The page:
Republican Rep. Jeff Fortenberry of Nebraska was found guilty Thursday of concealing information and lying to federal authorities about $30,000 in illegal campaign contributions made to the his 2016 reelection campaign.
A federal jury in Los Angeles convicted Fortenberry on two counts of making false statements to federal investigators and one count of scheming to falsify and conceal material facts, according to a Justice Department spokesperson. He faces up to five years in federal prison on each count, which would be a maximum of 15 years on all three felonies.
He is to be sentenced June 28 before U.S. District Judge Stanley Blumenfeld Jr.
In a brief statement after the verdict, Fortenberry said he would appeal.
“We always felt like it was going to be hard to have a fair process here,” Fortenberry said in a video posted by an Omaha World-Herald reporter. “So this appeal starts immediately.”
Fortenberry’s team had argued the charges should not have been brought in California.
“After learning of illegal contributions to his campaign, the congressman repeatedly chose to conceal the violations of federal law to protect his job, his reputation and his close associates,” U.S. Attorney Tracy L. Wilkison said in a statement. “The lies in this case threatened the integrity of the American electoral system and were designed to prevent investigators from learning the true source of campaign funds.”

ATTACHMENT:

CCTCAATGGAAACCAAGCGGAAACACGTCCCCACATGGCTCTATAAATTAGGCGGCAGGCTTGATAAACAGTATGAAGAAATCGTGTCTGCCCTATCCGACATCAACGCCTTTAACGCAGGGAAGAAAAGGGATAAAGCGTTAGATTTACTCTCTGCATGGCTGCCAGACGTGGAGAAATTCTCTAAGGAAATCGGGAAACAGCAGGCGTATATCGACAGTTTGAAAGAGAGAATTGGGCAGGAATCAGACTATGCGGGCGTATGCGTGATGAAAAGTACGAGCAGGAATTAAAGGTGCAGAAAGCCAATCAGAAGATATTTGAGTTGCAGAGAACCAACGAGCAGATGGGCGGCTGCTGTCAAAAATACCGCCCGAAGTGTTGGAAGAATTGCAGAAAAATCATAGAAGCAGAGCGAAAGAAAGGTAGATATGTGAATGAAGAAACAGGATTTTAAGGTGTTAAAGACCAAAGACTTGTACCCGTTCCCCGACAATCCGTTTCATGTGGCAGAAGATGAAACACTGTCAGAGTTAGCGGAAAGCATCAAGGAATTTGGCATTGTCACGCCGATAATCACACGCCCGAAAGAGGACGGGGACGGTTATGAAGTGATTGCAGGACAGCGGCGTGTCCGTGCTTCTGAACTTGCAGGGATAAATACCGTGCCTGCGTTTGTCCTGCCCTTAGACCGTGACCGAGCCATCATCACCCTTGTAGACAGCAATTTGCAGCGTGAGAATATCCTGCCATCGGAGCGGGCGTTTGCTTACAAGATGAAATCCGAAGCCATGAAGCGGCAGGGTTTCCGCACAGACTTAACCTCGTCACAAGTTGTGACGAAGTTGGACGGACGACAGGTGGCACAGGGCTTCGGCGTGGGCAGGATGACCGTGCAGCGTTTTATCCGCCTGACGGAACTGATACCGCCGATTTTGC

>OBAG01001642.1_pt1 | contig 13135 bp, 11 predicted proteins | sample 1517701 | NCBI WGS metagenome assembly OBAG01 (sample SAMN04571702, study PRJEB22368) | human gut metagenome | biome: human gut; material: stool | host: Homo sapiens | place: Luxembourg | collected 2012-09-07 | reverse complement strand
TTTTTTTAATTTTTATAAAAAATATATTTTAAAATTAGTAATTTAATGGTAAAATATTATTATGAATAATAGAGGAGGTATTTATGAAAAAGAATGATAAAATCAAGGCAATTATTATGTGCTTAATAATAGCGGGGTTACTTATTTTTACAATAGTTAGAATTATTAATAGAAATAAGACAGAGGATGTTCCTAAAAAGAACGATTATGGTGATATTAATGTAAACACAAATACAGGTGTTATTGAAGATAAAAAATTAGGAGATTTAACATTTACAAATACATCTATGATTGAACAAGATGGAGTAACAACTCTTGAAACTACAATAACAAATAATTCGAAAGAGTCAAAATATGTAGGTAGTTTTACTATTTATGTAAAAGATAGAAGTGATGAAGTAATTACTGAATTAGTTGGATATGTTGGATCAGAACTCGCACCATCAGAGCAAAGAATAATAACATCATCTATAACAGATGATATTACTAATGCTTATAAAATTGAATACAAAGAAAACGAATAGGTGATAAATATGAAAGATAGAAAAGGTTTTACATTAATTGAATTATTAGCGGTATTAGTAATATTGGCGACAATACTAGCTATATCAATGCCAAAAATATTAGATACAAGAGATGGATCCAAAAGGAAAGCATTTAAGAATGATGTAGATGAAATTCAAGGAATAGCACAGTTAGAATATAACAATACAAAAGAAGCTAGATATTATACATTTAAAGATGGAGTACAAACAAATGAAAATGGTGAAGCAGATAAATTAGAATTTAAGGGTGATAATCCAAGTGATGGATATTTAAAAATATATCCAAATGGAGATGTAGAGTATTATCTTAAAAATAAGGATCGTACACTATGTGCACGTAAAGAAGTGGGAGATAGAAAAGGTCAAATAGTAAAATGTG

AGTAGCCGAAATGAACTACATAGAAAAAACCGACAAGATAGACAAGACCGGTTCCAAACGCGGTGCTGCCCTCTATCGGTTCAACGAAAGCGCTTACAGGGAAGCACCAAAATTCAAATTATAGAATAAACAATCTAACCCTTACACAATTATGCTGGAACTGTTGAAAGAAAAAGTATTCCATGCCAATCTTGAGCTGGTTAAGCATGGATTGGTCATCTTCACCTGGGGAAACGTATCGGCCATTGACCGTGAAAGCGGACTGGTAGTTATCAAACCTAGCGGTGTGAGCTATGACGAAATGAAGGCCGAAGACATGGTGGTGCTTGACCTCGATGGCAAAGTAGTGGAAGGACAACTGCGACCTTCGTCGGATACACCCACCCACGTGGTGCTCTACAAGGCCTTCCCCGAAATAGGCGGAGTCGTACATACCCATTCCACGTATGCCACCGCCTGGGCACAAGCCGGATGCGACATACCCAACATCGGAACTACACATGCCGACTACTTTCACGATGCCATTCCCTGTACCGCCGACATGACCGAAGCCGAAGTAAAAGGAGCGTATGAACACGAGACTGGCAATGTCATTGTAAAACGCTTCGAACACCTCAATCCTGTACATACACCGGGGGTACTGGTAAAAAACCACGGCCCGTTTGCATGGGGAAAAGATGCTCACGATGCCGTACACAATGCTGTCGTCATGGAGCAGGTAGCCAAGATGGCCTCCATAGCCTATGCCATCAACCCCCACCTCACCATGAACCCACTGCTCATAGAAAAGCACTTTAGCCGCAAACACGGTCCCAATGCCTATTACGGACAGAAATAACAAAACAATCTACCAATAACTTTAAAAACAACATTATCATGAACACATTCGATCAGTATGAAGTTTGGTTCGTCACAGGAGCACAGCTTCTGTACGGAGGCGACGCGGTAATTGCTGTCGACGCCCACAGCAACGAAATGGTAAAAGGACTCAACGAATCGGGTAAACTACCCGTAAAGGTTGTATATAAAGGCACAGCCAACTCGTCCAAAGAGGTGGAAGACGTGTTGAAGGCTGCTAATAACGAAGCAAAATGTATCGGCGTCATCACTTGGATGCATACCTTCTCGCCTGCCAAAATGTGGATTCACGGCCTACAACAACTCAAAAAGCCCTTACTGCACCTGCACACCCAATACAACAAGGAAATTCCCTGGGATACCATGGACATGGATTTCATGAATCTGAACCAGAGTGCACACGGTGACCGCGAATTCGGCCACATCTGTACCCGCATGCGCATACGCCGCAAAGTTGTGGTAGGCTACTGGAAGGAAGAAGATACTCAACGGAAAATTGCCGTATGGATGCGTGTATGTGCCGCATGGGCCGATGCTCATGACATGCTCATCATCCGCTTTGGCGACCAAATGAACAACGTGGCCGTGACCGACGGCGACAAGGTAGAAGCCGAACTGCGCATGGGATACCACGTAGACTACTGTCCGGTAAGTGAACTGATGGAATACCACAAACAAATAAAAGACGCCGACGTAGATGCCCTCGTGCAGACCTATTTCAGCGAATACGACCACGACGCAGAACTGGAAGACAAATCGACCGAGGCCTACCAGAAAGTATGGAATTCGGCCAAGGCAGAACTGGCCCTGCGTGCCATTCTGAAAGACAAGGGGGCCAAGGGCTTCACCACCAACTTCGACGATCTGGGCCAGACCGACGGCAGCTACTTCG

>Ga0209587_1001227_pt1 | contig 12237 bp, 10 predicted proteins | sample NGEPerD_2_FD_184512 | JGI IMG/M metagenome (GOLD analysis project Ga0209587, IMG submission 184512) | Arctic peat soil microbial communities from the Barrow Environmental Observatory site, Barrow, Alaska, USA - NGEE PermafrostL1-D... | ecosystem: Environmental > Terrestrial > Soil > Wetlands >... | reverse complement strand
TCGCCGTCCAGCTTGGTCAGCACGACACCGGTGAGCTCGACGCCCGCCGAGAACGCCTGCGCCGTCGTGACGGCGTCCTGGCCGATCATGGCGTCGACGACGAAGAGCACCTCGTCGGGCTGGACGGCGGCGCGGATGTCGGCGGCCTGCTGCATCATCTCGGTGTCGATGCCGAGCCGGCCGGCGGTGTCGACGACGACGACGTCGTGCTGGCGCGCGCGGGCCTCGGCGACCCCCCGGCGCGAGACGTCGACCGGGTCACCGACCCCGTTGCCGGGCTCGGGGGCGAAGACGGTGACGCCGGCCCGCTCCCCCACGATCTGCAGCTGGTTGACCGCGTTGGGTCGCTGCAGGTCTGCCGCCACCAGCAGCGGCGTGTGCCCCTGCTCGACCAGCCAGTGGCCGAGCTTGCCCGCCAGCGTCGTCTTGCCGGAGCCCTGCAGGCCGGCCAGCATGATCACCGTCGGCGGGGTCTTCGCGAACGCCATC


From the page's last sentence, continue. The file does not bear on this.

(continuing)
The nine-term congressman stepped aside from his assignment on the Appropriations Committee after being indicted in October, in accordance with House Republican Conference rules. Now that he has been convicted, Fortenberry must be removed within 10 legislative days under the conference rules. Until his legal troubles, he was the top Republican on the House Agriculture Appropriations Subcommittee.
The inquiry into Fortenberry, 61, began as a wider investigation into Gilbert Chagoury, a Lebanese-Nigerian billionaire who illegally funneled foreign money into U.S. political campaigns. Foreign nationals are prohibited by law from making campaign donations to a federal candidate.
Chagoury arranged to distribute $30,000 to Fortenberry’s campaign through conduits in January 2016, according to the indictment. Eventually, Dr. Elias Ayoub, using money that originated from Chagoury, distributed it to his friends and family at a 2016 fundraiser he hosted at his Los Angeles home so they could write checks to Fortenberry’s reelection campaign, The Associated Press reported.
Ayoub cooperated with federal investigators and took part in recorded phone calls with Fortenberry while authorities were listening. Fortenberry made false statements during a March 23, 2019, interview run by the FBI and IRS at his home in Lincoln, Neb., and at a July 18, 2019, interview conducted by the FBI and U.S. attorney’s office in Washington, D.C.